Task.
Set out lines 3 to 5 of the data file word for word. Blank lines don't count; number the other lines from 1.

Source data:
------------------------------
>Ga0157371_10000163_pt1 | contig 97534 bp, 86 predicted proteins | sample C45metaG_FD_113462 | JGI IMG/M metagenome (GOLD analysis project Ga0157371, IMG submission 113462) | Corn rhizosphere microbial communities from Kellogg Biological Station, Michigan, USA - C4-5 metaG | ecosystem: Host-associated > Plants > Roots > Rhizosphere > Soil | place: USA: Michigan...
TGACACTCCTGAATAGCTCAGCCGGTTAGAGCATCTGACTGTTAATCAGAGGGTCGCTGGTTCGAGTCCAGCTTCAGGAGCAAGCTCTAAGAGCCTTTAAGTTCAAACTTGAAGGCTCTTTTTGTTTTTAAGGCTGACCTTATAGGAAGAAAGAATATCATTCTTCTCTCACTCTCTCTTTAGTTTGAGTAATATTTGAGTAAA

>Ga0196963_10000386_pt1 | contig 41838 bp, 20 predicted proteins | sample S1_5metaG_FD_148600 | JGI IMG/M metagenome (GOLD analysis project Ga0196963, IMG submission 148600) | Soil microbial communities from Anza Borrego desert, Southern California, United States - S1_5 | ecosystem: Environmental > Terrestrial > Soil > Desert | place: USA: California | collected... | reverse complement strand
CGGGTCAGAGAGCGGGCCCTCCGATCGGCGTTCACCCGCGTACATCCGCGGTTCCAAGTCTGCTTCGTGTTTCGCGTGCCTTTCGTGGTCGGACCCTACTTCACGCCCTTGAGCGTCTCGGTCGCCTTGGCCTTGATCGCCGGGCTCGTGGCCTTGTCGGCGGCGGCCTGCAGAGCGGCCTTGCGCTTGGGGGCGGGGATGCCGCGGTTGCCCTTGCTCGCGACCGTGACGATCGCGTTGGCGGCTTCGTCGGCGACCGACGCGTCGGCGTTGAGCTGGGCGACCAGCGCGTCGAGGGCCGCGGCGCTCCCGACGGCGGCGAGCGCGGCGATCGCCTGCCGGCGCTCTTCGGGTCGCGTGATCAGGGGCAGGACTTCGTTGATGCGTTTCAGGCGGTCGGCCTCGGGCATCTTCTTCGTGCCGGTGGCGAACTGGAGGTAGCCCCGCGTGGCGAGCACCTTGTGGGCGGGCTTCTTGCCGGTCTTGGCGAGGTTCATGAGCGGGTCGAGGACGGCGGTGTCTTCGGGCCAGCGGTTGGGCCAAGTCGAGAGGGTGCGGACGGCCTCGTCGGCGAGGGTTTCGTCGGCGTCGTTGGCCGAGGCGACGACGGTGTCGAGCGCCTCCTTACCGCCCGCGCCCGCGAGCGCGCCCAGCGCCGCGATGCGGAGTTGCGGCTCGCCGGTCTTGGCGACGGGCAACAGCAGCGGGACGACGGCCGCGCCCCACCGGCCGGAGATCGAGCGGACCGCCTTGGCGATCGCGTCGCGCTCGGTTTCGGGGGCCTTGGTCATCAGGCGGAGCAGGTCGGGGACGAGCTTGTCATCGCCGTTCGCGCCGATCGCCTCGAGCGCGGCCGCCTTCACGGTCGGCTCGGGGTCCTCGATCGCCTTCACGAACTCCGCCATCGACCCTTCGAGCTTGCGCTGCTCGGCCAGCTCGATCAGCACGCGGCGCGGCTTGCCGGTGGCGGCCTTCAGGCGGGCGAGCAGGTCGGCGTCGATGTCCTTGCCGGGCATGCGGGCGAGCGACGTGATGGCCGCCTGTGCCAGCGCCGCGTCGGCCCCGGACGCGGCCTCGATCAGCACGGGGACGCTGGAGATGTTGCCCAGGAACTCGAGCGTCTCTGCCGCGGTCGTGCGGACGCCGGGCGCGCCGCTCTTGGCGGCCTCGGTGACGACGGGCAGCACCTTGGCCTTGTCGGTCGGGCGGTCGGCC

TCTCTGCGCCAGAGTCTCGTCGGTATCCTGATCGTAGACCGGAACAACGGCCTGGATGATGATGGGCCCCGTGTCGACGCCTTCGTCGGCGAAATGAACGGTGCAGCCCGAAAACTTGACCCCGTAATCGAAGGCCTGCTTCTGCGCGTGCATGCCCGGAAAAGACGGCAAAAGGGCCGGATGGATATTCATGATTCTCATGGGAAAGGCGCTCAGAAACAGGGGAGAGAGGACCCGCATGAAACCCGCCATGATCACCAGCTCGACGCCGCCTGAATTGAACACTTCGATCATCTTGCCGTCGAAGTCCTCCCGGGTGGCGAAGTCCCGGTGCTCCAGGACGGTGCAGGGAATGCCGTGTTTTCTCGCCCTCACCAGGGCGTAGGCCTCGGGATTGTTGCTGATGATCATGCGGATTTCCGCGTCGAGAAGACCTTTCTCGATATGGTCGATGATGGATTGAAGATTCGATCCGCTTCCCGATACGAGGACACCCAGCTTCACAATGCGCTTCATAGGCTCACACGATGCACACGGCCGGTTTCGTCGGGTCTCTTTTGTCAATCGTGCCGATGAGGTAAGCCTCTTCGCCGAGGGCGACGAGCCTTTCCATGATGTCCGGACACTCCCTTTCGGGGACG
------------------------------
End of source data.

>Ga0196963_10000386_pt1 | contig 41838 bp, 20 predicted proteins | sample S1_5metaG_FD_148600 | JGI IMG/M metagenome (GOLD analysis project Ga0196963, IMG submission 148600) | Soil microbial communities from Anza Borrego desert, Southern California, United States - S1_5 | ecosystem: Environmental > Terrestrial > Soil > Desert | place: USA: California | collected... | reverse complement strand
CGGGTCAGAGAGCGGGCCCTCCGATCGGCGTTCACCCGCGTACATCCGCGGTTCCAAGTCTGCTTCGTGTTTCGCGTGCCTTTCGTGGTCGGACCCTACTTCACGCCCTTGAGCGTCTCGGTCGCCTTGGCCTTGATCGCCGGGCTCGTGGCCTTGTCGGCGGCGGCCTGCAGAGCGGCCTTGCGCTTGGGGGCGGGGATGCCGCGGTTGCCCTTGCTCGCGACCGTGACGATCGCGTTGGCGGCTTCGTCGGCGACCGACGCGTCGGCGTTGAGCTGGGCGACCAGCGCGTCGAGGGCCGCGGCGCTCCCGACGGCGGCGAGCGCGGCGATCGCCTGCCGGCGCTCTTCGGGTCGCGTGATCAGGGGCAGGACTTCGTTGATGCGTTTCAGGCGGTCGGCCTCGGGCATCTTCTTCGTGCCGGTGGCGAACTGGAGGTAGCCCCGCGTGGCGAGCACCTTGTGGGCGGGCTTCTTGCCGGTCTTGGCGAGGTTCATGAGCGGGTCGAGGACGGCGGTGTCTTCGGGCCAGCGGTTGGGCCAAGTCGAGAGGGTGCGGACGGCCTCGTCGGCGAGGGTTTCGTCGGCGTCGTTGGCCGAGGCGACGACGGTGTCGAGCGCCTCCTTACCGCCCGCGCCCGCGAGCGCGCCCAGCGCCGCGATGCGGAGTTGCGGCTCGCCGGTCTTGGCGACGGGCAACAGCAGCGGGACGACGGCCGCGCCCCACCGGCCGGAGATCGAGCGGACCGCCTTGGCGATCGCGTCGCGCTCGGTTTCGGGGGCCTTGGTCATCAGGCGGAGCAGGTCGGGGACGAGCTTGTCATCGCCGTTCGCGCCGATCGCCTCGAGCGCGGCCGCCTTCACGGTCGGCTCGGGGTCCTCGATCGCCTTCACGAACTCCGCCATCGACCCTTCGAGCTTGCGCTGCTCGGCCAGCTCGATCAGCACGCGGCGCGGCTTGCCGGTGGCGGCCTTCAGGCGGGCGAGCAGGTCGGCGTCGATGTCCTTGCCGGGCATGCGGGCGAGCGACGTGATGGCCGCCTGTGCCAGCGCCGCGTCGGCCCCGGACGCGGCCTCGATCAGCACGGGGACGCTGGAGATGTTGCCCAGGAACTCGAGCGTCTCTGCCGCGGTCGTGCGGACGCCGGGCGCGCCGCTCTTGGCGGCCTCGGTGACGACGGGCAGCACCTTGGCCTTGTCGGTCGGGCGGTCGGCC

TCTCTGCGCCAGAGTCTCGTCGGTATCCTGATCGTAGACCGGAACAACGGCCTGGATGATGATGGGCCCCGTGTCGACGCCTTCGTCGGCGAAATGAACGGTGCAGCCCGAAAACTTGACCCCGTAATCGAAGGCCTGCTTCTGCGCGTGCATGCCCGGAAAAGACGGCAAAAGGGCCGGATGGATATTCATGATTCTCATGGGAAAGGCGCTCAGAAACAGGGGAGAGAGGACCCGCATGAAACCCGCCATGATCACCAGCTCGACGCCGCCTGAATTGAACACTTCGATCATCTTGCCGTCGAAGTCCTCCCGGGTGGCGAAGTCCCGGTGCTCCAGGACGGTGCAGGGAATGCCGTGTTTTCTCGCCCTCACCAGGGCGTAGGCCTCGGGATTGTTGCTGATGATCATGCGGATTTCCGCGTCGAGAAGACCTTTCTCGATATGGTCGATGATGGATTGAAGATTCGATCCGCTTCCCGATACGAGGACACCCAGCTTCACAATGCGCTTCATAGGCTCACACGATGCACACGGCCGGTTTCGTCGGGTCTCTTTTGTCAATCGTGCCGATGAGGTAAGCCTCTTCGCCGAGGGCGACGAGCCTTTCCATGATGTCCGGACACTCCCTTTCGGGGACG